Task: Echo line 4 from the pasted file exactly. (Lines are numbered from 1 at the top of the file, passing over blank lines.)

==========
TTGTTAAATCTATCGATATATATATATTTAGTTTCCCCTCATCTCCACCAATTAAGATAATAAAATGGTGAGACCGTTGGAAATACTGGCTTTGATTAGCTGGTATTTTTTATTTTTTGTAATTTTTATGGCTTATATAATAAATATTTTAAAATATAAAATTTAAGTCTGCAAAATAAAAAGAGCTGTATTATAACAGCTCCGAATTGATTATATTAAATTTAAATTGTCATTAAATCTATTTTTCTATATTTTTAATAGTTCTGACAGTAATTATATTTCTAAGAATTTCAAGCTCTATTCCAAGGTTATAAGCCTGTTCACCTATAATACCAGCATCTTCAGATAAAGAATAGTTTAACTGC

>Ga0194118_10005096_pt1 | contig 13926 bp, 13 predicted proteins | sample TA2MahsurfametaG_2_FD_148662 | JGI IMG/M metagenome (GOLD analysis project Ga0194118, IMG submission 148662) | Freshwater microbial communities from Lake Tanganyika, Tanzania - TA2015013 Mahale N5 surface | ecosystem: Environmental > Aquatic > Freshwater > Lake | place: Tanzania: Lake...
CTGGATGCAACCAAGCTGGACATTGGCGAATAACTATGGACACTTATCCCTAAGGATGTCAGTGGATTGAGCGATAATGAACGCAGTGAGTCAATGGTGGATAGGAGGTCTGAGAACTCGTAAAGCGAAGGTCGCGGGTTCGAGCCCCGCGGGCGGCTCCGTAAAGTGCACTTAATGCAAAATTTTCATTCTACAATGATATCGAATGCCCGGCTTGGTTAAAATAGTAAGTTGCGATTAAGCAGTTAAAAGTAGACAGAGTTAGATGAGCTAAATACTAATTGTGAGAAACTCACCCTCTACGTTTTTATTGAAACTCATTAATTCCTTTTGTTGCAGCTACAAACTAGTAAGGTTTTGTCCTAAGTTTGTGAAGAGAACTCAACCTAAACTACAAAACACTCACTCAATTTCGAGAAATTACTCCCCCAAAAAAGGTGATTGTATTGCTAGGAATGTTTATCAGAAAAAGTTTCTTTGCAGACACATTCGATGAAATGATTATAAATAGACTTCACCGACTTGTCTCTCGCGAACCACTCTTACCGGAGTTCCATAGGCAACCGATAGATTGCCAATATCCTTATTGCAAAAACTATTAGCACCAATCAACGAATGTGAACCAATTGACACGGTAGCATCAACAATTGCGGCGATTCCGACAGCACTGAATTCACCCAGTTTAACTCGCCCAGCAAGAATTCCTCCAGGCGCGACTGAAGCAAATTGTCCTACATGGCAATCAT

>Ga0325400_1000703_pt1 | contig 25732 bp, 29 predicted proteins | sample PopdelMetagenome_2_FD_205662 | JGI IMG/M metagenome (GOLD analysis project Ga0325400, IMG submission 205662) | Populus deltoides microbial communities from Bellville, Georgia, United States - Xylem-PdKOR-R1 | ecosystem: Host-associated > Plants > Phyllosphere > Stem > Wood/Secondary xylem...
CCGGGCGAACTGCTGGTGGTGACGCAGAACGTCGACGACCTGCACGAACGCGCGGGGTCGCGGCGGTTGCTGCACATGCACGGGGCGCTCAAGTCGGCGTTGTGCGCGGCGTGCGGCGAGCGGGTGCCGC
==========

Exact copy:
>Ga0325400_1000703_pt1 | contig 25732 bp, 29 predicted proteins | sample PopdelMetagenome_2_FD_205662 | JGI IMG/M metagenome (GOLD analysis project Ga0325400, IMG submission 205662) | Populus deltoides microbial communities from Bellville, Georgia, United States - Xylem-PdKOR-R1 | ecosystem: Host-associated > Plants > Phyllosphere > Stem > Wood/Secondary xylem...